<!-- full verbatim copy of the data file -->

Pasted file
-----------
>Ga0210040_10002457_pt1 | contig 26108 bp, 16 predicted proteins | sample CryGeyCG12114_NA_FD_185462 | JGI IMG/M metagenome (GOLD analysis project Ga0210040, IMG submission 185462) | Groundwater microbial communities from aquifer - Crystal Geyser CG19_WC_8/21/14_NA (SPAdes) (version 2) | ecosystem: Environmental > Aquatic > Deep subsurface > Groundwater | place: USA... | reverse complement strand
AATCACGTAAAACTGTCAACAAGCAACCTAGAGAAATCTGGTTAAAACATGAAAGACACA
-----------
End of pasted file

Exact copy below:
>Ga0210040_10002457_pt1 | contig 26108 bp, 16 predicted proteins | sample CryGeyCG12114_NA_FD_185462 | JGI IMG/M metagenome (GOLD analysis project Ga0210040, IMG submission 185462) | Groundwater microbial communities from aquifer - Crystal Geyser CG19_WC_8/21/14_NA (SPAdes) (version 2) | ecosystem: Environmental > Aquatic > Deep subsurface > Groundwater | place: USA... | reverse complement strand
AATCACGTAAAACTGTCAACAAGCAACCTAGAGAAATCTGGTTAAAACATGAAAGACACA